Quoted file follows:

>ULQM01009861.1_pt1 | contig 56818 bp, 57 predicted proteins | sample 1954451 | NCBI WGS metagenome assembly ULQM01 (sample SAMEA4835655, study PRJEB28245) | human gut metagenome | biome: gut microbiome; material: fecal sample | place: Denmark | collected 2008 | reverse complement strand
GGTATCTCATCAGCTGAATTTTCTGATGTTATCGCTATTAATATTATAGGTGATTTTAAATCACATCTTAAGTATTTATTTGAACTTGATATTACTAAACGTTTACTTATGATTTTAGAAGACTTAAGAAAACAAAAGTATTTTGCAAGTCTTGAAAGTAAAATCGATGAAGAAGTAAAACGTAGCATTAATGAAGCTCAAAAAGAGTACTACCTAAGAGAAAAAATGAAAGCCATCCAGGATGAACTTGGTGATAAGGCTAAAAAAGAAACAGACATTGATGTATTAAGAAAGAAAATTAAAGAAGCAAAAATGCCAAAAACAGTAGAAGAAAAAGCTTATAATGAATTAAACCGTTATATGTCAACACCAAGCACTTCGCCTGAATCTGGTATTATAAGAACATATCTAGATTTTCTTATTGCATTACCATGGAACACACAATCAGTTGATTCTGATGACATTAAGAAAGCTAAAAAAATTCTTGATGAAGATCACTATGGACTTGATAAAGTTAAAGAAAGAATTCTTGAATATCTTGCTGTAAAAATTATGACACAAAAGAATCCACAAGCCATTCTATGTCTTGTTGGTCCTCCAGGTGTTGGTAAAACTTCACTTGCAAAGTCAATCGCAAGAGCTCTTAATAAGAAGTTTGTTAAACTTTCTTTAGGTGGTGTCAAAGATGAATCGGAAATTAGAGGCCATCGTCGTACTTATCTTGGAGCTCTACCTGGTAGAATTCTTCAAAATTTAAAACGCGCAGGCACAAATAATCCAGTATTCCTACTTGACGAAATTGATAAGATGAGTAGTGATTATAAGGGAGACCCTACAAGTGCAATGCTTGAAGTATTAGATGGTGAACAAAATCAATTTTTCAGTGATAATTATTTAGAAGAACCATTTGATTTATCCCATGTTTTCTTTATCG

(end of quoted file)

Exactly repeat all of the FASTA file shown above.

>ULQM01009861.1_pt1 | contig 56818 bp, 57 predicted proteins | sample 1954451 | NCBI WGS metagenome assembly ULQM01 (sample SAMEA4835655, study PRJEB28245) | human gut metagenome | biome: gut microbiome; material: fecal sample | place: Denmark | collected 2008 | reverse complement strand
GGTATCTCATCAGCTGAATTTTCTGATGTTATCGCTATTAATATTATAGGTGATTTTAAATCACATCTTAAGTATTTATTTGAACTTGATATTACTAAACGTTTACTTATGATTTTAGAAGACTTAAGAAAACAAAAGTATTTTGCAAGTCTTGAAAGTAAAATCGATGAAGAAGTAAAACGTAGCATTAATGAAGCTCAAAAAGAGTACTACCTAAGAGAAAAAATGAAAGCCATCCAGGATGAACTTGGTGATAAGGCTAAAAAAGAAACAGACATTGATGTATTAAGAAAGAAAATTAAAGAAGCAAAAATGCCAAAAACAGTAGAAGAAAAAGCTTATAATGAATTAAACCGTTATATGTCAACACCAAGCACTTCGCCTGAATCTGGTATTATAAGAACATATCTAGATTTTCTTATTGCATTACCATGGAACACACAATCAGTTGATTCTGATGACATTAAGAAAGCTAAAAAAATTCTTGATGAAGATCACTATGGACTTGATAAAGTTAAAGAAAGAATTCTTGAATATCTTGCTGTAAAAATTATGACACAAAAGAATCCACAAGCCATTCTATGTCTTGTTGGTCCTCCAGGTGTTGGTAAAACTTCACTTGCAAAGTCAATCGCAAGAGCTCTTAATAAGAAGTTTGTTAAACTTTCTTTAGGTGGTGTCAAAGATGAATCGGAAATTAGAGGCCATCGTCGTACTTATCTTGGAGCTCTACCTGGTAGAATTCTTCAAAATTTAAAACGCGCAGGCACAAATAATCCAGTATTCCTACTTGACGAAATTGATAAGATGAGTAGTGATTATAAGGGAGACCCTACAAGTGCAATGCTTGAAGTATTAGATGGTGAACAAAATCAATTTTTCAGTGATAATTATTTAGAAGAACCATTTGATTTATCCCATGTTTTCTTTATCG